Source: Lauren Joe, Rachel Roisman, Stella Beckman, Martha Jones, John Beckman, Matt Frederick and Robert Harrison, American Journal of Industrial Medicine, Early View, August 5, 2014
From the abstract:
Background: Research suggests the U.S. Bureau of Labor Statistics Survey of Occupational Injuries and Illnesses underestimates the magnitude of workplace injuries and illnesses. Enumerating workplace injuries and illnesses may be improved by utilizing multiple state-based data sources.
Methods: Using California-based datasets (workers’ compensation claims, health care facility data, and physician reports), we enumerated unique cases of amputations and carpal tunnel syndrome (2007–2008), and evaluated the datasets for usefulness in occupational health tracking by performing record linkage across all datasets and calculating match rates between them.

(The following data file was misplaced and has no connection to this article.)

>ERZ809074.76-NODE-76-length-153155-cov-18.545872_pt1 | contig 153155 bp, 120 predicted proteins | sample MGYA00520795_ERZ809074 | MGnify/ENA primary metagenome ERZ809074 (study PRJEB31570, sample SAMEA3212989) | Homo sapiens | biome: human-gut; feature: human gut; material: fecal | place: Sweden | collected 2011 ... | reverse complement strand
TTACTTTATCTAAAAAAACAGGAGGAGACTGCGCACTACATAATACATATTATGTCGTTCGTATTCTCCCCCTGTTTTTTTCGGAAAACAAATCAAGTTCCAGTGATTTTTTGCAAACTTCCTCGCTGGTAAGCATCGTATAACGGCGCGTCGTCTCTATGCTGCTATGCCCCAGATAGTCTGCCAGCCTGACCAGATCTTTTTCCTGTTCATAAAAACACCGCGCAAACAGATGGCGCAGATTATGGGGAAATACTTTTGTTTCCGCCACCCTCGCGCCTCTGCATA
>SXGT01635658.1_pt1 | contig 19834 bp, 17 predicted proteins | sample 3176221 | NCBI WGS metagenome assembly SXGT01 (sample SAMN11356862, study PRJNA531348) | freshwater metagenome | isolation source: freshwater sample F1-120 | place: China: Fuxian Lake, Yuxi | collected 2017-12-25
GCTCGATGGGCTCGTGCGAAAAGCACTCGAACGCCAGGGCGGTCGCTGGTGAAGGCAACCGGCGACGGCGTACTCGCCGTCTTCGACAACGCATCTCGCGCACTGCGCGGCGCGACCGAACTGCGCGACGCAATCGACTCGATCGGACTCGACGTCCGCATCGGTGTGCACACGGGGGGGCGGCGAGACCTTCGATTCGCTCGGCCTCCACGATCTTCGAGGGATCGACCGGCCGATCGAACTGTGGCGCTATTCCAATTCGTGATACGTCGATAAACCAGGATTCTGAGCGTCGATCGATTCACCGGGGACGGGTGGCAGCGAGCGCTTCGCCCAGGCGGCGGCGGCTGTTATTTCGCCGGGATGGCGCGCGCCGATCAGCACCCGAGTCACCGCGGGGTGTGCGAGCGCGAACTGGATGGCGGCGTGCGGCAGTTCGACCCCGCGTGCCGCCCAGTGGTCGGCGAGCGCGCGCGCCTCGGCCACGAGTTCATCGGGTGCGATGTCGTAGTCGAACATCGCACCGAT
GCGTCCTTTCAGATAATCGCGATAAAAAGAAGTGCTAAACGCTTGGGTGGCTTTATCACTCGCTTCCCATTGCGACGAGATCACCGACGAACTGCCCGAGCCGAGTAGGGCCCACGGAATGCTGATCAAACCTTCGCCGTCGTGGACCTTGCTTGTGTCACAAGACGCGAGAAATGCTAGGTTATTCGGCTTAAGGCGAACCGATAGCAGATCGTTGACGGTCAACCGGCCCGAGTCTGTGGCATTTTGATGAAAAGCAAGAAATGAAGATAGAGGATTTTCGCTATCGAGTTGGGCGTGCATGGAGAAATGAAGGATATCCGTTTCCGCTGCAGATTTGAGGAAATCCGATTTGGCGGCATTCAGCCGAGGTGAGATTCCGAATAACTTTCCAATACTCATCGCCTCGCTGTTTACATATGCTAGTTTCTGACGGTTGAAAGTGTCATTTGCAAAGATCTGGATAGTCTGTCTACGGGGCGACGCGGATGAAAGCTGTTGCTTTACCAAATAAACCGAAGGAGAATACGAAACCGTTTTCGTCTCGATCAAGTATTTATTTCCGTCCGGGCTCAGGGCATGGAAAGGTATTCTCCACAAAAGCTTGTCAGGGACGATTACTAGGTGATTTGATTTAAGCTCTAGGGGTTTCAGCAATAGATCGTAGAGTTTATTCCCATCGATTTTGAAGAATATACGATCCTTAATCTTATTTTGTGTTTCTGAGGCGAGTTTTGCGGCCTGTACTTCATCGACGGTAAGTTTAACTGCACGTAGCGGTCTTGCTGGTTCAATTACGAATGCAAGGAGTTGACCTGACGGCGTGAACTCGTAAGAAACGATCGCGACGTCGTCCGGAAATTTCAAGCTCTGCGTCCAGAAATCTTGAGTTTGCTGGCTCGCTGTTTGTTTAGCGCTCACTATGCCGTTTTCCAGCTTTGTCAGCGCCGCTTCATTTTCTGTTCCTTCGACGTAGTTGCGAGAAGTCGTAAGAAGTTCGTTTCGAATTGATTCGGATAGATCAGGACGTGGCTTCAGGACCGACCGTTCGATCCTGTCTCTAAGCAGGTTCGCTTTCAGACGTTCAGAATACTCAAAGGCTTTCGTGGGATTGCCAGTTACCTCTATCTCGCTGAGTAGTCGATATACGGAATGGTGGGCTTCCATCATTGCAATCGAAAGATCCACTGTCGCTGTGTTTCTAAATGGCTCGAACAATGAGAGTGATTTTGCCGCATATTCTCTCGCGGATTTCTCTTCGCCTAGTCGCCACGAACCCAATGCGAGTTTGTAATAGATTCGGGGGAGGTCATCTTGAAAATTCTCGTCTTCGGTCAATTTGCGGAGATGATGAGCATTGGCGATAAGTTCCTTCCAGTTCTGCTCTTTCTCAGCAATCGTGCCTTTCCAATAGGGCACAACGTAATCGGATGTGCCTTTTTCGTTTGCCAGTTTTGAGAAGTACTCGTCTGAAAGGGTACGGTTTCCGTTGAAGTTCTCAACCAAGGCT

Results: 6,862 amputation and 39,589 carpal tunnel syndrome (CTS) cases were identified. Match rates between the datasets ranged from 34.0% to 45.6% (amputations) and 3.0% to 43.5% (CTS). Enumerated amputation and CTS cases from state-based sources were about five and ten times greater than the BLS SOII estimates (1,390 and 3,720).
Conclusions: Successful demonstration of this state level approach has broad implications for improving federal and state efforts to track and prevent work-related injuries and illnesses. …